Obama Promises a Reprieve for DREAMers

Barack Obama has been a terrible president for immigrants. He has been deporting people at record rates. He seems to exploit the issue politically in the most cynical way. What he says about immigration isn’t too bad, however. Here’s his speech today:

PRESIDENT BARACK OBAMA: Good afternoon, everybody.

This morning, Secretary Napolitano announced new actions my administration will take to mend our nation’s immigration policy, to make it more fair, more efficient and more just, specifically for certain young people sometimes called DREAMers.

Now, these are young people who study in our schools, they play in our neighborhoods, they’re friends with our kids, they pledge allegiance to our flag. They are Americans in their heart, in their minds, in every single way but one: on paper. They were brought to this country by their parents, sometimes even as infants, and often have no idea that they’re undocumented until they apply for a job or a driver’s license or a college scholarship.

Put yourself in their shoes. Imagine you’ve done everything right your entire life, studied hard, worked hard, maybe even graduated at the top of your class, only to suddenly face the threat of deportation to a country that you know nothing about, with a language that you may not even speak.

Exactly. Of course, one may ask why these particular details are so important. Yes, it’s absurd to deport someone to a country they know nothing about, but it’s almost as bad to deport them to a country they had good reasons– economic hopelessness, political oppression, etc.– for wanting to leave. Yes, DREAMers have friends, have pledged allegiance to the flag, may have worked hard– but plenty of non-DREAMer illegal immigrants also have friends here, have worked (very) hard, and would be glad to take an oath of allegiance if we’d let them. Still, the DREAMers are a kind of wedge in the door, morally speaking. Continue reading “Obama Promises a Reprieve for DREAMers” »

“I Was a Stranger and You Took Me In…”

That Christian churches have been a force for change at many times in history, no one can deny. Concerning how often and how important, there is a huge range of opinion. Probably the most ardent Christian social reformers would be the first to admit that Christian churches have usually been deplorably, tragically tardy in pushing for social reforms that in retrospect are obvious. On immigration, I would like to see the churches take a much stronger role than they have. On the other hand, it seems to me that to the extent that churches do take stands on these issues they are consistently on the liberal (in the best sense) and humane side of the spectrum, relative to America’s political center of gravity. The below article is a case in point.

New York Times: Evangelical Groups Call for New Stance on Illegal Immigration

Some of the nation’s most influential evangelical groups urged a solution to illegal immigration on Tuesday that defies the harsh rhetoric of the Republican primary race, which continues to undermine Mitt Romney’s appeal to Hispanic voters.

The call by the groups represents a recognition that in one bedrock element of the conservative movement — evangelical Christians — the demography of their followers is changing, becoming more Hispanic, and that Republican leaders risk being out of step with their hawkish talk of border fences and immigration crackdowns like those in Arizona.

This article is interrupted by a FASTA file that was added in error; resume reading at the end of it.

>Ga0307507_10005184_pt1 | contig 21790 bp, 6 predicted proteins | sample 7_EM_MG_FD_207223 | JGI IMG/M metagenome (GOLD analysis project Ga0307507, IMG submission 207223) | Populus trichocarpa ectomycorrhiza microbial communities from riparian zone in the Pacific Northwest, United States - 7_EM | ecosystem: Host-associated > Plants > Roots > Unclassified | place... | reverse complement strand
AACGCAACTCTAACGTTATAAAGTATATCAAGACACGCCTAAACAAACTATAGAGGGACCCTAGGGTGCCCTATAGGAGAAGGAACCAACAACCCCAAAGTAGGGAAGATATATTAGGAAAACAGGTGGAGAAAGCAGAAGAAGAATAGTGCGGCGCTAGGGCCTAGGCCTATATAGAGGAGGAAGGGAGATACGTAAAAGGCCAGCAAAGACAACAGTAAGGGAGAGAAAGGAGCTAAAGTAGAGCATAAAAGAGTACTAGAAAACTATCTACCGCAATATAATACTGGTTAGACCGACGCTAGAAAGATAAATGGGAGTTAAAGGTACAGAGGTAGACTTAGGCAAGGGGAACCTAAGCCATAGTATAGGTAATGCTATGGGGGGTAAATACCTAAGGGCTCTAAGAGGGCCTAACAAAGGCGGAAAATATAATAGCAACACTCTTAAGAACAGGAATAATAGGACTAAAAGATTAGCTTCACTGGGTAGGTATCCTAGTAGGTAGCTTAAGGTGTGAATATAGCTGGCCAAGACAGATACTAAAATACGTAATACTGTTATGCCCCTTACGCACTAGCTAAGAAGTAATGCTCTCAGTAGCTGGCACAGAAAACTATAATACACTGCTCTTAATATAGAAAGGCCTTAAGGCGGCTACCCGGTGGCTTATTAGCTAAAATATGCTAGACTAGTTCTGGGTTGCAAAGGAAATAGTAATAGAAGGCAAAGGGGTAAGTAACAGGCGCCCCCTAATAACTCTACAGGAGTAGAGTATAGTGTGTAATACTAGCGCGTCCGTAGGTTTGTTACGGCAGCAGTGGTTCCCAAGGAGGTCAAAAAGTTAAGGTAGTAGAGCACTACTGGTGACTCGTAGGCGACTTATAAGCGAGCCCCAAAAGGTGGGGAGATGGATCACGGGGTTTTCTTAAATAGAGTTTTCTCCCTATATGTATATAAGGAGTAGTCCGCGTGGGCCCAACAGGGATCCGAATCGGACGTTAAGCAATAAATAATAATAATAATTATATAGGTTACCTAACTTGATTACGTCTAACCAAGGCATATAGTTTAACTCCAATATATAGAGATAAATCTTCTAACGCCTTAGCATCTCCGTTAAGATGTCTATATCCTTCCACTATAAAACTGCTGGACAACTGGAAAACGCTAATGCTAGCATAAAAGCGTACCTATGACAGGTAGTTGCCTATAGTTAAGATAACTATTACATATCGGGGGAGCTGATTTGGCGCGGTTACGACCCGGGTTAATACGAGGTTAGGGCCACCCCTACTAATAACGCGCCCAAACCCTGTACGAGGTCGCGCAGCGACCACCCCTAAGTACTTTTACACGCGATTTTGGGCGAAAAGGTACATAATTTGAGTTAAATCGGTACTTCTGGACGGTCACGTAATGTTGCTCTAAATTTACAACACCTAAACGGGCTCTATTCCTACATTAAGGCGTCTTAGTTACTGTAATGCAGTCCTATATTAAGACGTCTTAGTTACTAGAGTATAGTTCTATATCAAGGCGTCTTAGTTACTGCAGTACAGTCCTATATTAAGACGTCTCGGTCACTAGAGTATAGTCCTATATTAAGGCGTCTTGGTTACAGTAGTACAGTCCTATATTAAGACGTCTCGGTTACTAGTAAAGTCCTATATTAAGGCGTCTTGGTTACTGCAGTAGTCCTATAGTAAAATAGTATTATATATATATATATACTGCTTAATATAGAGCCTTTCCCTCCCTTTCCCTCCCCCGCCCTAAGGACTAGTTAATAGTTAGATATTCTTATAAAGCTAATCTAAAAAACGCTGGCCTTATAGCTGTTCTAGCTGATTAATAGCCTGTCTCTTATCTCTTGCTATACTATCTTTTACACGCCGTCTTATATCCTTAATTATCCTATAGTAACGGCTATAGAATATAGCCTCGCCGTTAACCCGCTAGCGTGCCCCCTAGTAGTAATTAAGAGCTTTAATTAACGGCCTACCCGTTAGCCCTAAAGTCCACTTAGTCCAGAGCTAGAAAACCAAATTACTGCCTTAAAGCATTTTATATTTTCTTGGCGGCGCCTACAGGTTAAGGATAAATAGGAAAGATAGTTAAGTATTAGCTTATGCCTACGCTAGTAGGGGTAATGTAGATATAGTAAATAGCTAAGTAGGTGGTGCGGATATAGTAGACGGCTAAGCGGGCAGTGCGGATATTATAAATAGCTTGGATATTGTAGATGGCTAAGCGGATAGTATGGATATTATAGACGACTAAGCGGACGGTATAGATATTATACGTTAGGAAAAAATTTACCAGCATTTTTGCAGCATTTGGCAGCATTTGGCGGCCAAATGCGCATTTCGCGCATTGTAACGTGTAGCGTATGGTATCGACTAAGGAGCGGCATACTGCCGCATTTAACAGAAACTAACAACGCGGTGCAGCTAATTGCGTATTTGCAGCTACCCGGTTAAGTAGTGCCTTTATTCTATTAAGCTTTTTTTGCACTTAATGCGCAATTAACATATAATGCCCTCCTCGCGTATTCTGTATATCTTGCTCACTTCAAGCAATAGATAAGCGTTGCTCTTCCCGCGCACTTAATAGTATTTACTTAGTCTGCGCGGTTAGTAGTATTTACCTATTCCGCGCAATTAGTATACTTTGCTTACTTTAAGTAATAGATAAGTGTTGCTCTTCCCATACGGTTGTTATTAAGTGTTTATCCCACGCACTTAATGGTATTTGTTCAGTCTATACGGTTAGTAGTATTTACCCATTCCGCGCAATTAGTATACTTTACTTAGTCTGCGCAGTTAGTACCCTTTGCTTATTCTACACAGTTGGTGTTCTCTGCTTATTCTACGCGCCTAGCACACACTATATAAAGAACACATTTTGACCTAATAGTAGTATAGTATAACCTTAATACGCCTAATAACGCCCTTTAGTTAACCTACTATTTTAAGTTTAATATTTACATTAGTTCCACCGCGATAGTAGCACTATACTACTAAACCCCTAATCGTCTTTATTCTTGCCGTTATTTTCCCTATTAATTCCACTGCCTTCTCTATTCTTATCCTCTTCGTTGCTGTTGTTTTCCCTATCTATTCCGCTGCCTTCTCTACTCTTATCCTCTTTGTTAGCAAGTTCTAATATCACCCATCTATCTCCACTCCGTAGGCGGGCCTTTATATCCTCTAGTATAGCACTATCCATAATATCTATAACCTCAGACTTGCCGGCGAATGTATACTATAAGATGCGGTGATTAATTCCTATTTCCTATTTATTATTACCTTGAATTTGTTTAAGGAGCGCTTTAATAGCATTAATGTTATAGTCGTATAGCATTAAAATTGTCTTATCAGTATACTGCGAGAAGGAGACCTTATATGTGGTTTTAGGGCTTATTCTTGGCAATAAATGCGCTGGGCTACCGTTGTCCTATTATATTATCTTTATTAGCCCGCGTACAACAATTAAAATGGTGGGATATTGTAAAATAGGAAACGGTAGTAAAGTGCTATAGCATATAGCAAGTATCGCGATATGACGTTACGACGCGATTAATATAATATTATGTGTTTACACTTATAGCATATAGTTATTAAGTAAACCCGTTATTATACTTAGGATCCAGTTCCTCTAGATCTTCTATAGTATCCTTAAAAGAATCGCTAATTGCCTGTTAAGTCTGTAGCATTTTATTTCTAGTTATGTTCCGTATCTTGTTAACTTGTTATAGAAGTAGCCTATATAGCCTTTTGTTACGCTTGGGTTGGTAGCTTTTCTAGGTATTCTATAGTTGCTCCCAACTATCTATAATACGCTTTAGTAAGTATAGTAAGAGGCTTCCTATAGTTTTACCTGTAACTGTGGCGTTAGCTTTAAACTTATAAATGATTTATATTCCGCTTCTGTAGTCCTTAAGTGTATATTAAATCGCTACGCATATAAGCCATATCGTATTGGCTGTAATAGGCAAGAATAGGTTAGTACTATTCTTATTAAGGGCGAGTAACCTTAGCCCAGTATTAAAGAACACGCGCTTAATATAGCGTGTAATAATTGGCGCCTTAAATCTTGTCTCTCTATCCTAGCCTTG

Tom Minnery, the senior vice president of policy for one evangelical group, Focus on the Family, said many of the 11 million to 12 million illegal immigrants should be free to “come out of the shadows” and “begin the process of restitution” leading to attaining legal residency.

Mr. Minnery spoke at a Capitol Hill news conference called to announce that more than 150 Christian evangelical leaders, including from the Southern Baptist Convention and the National Association of Evangelicals, were endorsing an overhaul of immigration policy.

The evangelical leaders expressed opposition to such notions as “self-deportation,” which Mr. Romney favored in a Republican debate and which urges strict enforcement of laws to encourage illegal immigrant workers to leave the country.

A pro-reform movement has been percolating among evangelical groups for the past two to three years, with organizations and churches that align with Republicans on issues like abortion and gay marriage supporting President Obama on immigration reform.

The National Association of Evangelicals, which represents more than 40 denominations, passed a resolution calling for a comprehensive immigration overhaul in 2009. The Southern Baptist Convention did so last year.

It called for “just, fair immigration reform,” said Richard Land, president of the Southern Baptists’ ethics commission, who also attended Tuesday’s news conference.

“It passed with at least an 80 percent vote,” he said, “and four of five Southern Baptists is about as good as you’re going to get on any given day on anything.”

But Focus on the Family, the radio ministry based in Colorado, was a newcomer to the cause of an immigration overhaul.

Obama Administration Adopts De Facto Dream Act

The post was originally published at the Cato@Liberty blog here and is reproduced with permission from the author.